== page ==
Mt. Vernon Register-News

March 21, 2013

Support needed for municipalities


The Register-News

---- — Local governments near nuclear power plants are facing difficulties in drawing up antidisaster plans that stipulate how and where residents should evacuate after the outbreak of a nuclear crisis.

We are seriously concerned about this problem.

Without such plans, it would be difficult for local governments to properly evacuate residents during a nuclear emergency, putting residents at risk of radiation exposure.

While 21 prefectural governments and 136 municipal governments have been asked to draw up antidisaster plans, only 70, or less than half, have completed them, according to the Nuclear Regulation Authority.

Under the NRA guidelines on nuclear disaster countermeasures, local governments were required to prepare nuclear emergency response plans within six months after the law to establish the NRA went into effect. This period ended Monday.

Although preparation of the antidisaster plans are not legal preconditions for restarting idle reactors, having feasible plans is necessary to obtain the understanding of local residents in bringing nuclear plants back online.

NRA Chairman Shunichi Tanaka has urged local governments to proactively compile antidisaster plans before the restart of halted nuclear plants.

He also said plans already formulated by local governments will need to be reviewed. “We’ll need to assess whether the plans really ensure safety,” he said, indicating that the NRA will not leave the plans to the discretion of local governments.

Considering the importance of antidisaster plans in nuclear emergencies, we believe the NRA’s stance is appropriate.

The NRA needs to avidly support the local governments’ efforts in drawing up the plans, including securing the cooperation of government ministries and agencies related to disaster prevention if necessary.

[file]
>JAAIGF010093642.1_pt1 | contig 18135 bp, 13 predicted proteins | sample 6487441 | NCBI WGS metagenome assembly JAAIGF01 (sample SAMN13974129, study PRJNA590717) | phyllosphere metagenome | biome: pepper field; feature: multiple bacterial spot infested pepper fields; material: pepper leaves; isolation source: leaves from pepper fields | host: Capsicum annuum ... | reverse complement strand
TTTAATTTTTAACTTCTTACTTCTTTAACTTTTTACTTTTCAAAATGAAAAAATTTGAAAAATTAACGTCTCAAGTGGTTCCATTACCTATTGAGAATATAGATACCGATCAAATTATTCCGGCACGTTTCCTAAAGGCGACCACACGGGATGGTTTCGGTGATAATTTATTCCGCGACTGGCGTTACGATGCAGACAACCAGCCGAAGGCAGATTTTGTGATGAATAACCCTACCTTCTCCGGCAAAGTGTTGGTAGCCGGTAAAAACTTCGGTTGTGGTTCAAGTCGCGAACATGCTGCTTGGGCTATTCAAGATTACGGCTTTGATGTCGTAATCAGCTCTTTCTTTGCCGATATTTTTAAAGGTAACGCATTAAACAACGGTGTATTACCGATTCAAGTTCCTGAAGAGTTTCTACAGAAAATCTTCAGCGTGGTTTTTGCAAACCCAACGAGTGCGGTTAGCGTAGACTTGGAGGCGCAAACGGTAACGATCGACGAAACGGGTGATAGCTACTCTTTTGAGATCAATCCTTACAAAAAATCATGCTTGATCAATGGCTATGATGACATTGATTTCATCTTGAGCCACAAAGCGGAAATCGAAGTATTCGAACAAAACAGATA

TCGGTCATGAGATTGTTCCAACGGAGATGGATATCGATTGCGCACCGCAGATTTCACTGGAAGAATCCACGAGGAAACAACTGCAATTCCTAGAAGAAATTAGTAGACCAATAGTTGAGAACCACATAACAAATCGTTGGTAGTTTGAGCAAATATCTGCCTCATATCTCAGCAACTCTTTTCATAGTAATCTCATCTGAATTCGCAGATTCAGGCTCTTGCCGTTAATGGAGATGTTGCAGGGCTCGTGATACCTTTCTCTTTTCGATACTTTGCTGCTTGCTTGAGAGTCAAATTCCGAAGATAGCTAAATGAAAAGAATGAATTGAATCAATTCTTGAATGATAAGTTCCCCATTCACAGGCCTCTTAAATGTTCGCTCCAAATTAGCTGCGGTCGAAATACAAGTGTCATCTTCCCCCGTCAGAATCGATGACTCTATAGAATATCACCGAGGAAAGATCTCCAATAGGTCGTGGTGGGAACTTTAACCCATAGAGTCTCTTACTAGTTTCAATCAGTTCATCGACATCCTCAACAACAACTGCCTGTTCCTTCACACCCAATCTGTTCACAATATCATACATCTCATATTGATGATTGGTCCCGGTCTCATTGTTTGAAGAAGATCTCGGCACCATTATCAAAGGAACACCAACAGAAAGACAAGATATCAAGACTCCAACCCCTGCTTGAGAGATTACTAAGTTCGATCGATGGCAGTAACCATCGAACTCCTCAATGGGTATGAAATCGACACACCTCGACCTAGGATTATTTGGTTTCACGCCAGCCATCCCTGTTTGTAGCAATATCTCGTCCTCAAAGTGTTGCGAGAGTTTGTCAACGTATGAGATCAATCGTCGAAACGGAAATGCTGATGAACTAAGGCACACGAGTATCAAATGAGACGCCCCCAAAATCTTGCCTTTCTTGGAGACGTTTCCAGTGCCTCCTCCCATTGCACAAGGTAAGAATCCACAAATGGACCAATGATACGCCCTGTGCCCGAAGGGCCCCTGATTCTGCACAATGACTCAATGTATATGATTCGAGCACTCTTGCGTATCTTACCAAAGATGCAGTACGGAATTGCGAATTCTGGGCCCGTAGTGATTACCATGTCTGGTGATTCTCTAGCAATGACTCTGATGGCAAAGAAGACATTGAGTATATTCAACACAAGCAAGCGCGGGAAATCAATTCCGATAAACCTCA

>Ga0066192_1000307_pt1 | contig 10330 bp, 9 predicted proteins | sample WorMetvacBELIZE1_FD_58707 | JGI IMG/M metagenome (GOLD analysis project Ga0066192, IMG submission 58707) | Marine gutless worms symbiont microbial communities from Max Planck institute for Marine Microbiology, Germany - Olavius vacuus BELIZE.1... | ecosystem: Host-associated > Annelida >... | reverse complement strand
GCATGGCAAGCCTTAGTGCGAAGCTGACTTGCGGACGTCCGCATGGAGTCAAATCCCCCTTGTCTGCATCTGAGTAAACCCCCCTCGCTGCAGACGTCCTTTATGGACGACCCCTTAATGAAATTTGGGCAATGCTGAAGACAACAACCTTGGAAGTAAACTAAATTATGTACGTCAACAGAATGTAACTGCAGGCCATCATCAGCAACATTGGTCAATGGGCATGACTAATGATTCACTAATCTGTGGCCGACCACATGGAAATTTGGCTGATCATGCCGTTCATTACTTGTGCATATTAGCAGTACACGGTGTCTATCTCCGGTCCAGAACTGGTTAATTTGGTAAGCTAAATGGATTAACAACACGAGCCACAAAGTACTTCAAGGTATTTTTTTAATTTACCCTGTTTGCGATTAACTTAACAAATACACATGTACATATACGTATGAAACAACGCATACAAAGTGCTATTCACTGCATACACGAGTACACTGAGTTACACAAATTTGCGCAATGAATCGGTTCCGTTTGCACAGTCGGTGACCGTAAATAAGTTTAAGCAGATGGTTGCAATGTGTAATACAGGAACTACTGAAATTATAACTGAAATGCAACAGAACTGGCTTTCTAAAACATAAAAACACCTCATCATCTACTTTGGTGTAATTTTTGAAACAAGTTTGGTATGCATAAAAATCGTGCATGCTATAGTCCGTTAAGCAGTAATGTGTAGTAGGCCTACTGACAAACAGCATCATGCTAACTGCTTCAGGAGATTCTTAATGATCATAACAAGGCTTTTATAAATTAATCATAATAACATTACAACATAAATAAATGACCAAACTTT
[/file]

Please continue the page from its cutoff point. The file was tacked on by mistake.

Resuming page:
Local governments near nuclear plants are drawing up the plans based on NRA guidelines that incorporated lessons learned from the crisis at Tokyo Electric Power Co.’s Fukushima No. 1 nuclear power plant.

The old guidelines, which were formulated before the disaster, did not anticipate a serious disaster at nuclear power facilities, and in retrospect did not reflect reality.

As a result, confusion arose during the evacuation of residents around the Fukushima plant, with some remaining in areas with high radiation levels.

The new guidelines expanded the areas required to take precautions against nuclear disasters, from an 8-kilometer to 10-kilometer radius around nuclear plants to a 30-kilometer radius.

The guidelines also state when evacuations should start, as well as requiring the distribution to residents of iodine tablets, which can help prevent radioactive substances from accumulating in the thyroid.

However, as the NRA guidelines were revised less than a month ago, local governments only had a limited amount of time to draw up their antidisaster plans before the Monday deadline.

As the guidelines have been significantly revised, it has not been easy for some local governments to comply with them. Many are struggling to decide on evacuation sites.

As the radius around nuclear plants in which precautions need to be taken was expanded to 30 kilometers, an increasing number of areas subject to the guidelines now stretch beyond prefectural borders. In one area, there are nearly 1 million residents.

Municipal governments have asked the central government to establish a framework that would enable them to negotiate among themselves in compiling their respective antidisaster plans.

Some parties concerned also have called for the central government to take responsibility for measuring radiation levels during a nuclear crisis instead of local governments.

There was a lack of coordination between the central and local governments in dealing with the Fukushima nuclear crisis after the Great East Japan Earthquake. The distribution of roles during nuclear emergencies is an important matter that needs to be dealt with.